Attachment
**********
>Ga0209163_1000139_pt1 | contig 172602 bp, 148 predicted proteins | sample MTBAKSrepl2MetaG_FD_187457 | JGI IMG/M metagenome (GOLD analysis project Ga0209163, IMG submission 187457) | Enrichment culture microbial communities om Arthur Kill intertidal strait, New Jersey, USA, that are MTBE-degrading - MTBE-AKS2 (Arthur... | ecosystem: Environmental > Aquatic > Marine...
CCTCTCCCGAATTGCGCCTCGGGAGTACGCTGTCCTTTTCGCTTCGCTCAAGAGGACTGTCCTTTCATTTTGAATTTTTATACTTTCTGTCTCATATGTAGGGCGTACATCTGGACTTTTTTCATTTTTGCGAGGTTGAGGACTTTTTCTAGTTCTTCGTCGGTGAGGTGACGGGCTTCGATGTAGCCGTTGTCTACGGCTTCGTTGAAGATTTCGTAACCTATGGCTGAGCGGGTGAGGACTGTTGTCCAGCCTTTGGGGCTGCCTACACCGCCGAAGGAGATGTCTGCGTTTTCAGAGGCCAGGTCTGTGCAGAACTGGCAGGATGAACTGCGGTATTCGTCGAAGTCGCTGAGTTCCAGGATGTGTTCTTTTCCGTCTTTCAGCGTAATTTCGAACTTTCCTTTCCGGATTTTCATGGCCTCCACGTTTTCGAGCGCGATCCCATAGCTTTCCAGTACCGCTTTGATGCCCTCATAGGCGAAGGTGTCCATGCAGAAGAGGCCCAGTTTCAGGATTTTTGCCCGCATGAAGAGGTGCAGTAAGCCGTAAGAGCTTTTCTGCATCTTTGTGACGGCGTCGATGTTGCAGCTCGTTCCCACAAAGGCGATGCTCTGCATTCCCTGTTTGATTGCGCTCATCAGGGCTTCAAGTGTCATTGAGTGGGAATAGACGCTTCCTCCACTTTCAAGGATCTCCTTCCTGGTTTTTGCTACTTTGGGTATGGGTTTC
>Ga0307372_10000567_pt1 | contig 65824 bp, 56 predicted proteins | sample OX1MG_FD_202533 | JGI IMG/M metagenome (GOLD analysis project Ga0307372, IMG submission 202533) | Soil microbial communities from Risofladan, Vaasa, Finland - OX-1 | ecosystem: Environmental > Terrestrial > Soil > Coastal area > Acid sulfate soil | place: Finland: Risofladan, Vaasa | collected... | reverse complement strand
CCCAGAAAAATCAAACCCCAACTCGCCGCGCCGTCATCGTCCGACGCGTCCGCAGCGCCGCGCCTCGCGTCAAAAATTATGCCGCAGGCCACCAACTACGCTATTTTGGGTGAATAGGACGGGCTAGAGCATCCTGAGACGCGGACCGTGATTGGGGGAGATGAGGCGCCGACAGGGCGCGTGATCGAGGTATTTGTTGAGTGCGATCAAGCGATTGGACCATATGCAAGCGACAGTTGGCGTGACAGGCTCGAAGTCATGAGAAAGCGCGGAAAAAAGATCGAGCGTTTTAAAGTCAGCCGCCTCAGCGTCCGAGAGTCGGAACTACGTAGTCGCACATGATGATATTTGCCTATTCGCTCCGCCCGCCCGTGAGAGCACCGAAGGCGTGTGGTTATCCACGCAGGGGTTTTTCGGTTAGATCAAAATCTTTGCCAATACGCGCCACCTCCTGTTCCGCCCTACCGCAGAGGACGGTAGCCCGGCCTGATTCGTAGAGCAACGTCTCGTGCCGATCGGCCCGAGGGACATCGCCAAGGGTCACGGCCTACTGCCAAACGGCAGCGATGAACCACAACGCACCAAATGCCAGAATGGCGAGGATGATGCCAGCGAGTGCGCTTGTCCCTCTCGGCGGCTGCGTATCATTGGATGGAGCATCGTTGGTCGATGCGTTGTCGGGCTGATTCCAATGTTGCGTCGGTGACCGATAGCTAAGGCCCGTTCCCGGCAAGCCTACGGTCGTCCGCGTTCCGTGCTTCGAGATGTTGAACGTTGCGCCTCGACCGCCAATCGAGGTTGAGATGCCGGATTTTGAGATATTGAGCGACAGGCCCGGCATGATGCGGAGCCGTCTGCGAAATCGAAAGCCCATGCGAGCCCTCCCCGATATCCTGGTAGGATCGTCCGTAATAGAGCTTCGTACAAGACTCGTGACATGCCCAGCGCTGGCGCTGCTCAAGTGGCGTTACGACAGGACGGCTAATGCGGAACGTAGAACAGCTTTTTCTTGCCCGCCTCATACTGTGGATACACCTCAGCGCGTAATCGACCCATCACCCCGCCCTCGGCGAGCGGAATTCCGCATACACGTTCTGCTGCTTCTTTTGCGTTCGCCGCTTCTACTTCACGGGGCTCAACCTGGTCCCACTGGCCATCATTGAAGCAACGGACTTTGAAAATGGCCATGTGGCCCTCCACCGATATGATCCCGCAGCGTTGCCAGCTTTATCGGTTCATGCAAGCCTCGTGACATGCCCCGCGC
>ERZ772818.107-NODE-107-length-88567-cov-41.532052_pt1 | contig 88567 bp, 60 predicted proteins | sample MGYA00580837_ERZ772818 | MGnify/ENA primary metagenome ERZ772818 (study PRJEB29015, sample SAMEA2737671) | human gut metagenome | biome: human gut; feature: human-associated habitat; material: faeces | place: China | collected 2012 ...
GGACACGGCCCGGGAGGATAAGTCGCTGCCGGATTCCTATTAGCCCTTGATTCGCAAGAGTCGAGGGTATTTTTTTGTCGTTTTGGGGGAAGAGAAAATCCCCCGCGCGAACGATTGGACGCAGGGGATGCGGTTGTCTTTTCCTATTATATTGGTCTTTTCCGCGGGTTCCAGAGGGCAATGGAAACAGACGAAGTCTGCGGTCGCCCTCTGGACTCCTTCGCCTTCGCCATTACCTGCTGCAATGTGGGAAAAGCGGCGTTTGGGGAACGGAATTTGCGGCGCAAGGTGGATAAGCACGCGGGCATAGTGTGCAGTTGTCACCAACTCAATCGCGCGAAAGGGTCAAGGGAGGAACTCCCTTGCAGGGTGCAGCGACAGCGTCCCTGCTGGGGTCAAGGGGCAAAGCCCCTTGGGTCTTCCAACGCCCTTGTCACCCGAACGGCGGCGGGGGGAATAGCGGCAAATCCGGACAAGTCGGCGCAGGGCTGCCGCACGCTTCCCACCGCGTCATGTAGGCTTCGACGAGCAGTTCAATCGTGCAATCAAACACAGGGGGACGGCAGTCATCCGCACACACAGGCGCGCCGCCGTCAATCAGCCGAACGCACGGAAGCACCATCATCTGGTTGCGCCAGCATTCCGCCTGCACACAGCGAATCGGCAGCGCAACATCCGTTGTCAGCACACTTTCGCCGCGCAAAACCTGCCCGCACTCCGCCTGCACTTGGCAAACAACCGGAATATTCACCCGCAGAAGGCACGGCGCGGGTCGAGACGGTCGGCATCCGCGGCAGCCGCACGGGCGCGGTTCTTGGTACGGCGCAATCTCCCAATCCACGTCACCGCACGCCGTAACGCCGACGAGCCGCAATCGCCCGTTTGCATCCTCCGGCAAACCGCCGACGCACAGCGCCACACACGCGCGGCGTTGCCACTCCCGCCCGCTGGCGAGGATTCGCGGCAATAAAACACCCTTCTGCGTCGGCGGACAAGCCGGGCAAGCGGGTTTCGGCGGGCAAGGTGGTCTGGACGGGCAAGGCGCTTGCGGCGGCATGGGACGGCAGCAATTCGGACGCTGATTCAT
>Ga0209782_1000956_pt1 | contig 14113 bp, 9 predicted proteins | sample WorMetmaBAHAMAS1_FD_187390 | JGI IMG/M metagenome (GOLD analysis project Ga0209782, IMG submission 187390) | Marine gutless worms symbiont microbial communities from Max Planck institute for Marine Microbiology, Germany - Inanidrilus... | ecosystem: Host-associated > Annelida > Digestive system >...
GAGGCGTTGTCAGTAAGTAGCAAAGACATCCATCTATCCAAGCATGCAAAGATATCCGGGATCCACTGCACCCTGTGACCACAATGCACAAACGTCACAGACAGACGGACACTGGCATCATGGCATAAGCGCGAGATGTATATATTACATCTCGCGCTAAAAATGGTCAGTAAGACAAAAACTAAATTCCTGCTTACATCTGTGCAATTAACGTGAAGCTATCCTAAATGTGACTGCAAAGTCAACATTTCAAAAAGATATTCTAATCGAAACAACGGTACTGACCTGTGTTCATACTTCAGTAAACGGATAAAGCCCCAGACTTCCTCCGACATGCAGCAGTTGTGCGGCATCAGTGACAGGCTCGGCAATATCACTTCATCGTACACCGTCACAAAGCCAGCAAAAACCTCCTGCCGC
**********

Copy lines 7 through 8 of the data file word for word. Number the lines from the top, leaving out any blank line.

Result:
>Ga0209782_1000956_pt1 | contig 14113 bp, 9 predicted proteins | sample WorMetmaBAHAMAS1_FD_187390 | JGI IMG/M metagenome (GOLD analysis project Ga0209782, IMG submission 187390) | Marine gutless worms symbiont microbial communities from Max Planck institute for Marine Microbiology, Germany - Inanidrilus... | ecosystem: Host-associated > Annelida > Digestive system >...
GAGGCGTTGTCAGTAAGTAGCAAAGACATCCATCTATCCAAGCATGCAAAGATATCCGGGATCCACTGCACCCTGTGACCACAATGCACAAACGTCACAGACAGACGGACACTGGCATCATGGCATAAGCGCGAGATGTATATATTACATCTCGCGCTAAAAATGGTCAGTAAGACAAAAACTAAATTCCTGCTTACATCTGTGCAATTAACGTGAAGCTATCCTAAATGTGACTGCAAAGTCAACATTTCAAAAAGATATTCTAATCGAAACAACGGTACTGACCTGTGTTCATACTTCAGTAAACGGATAAAGCCCCAGACTTCCTCCGACATGCAGCAGTTGTGCGGCATCAGTGACAGGCTCGGCAATATCACTTCATCGTACACCGTCACAAAGCCAGCAAAAACCTCCTGCCGC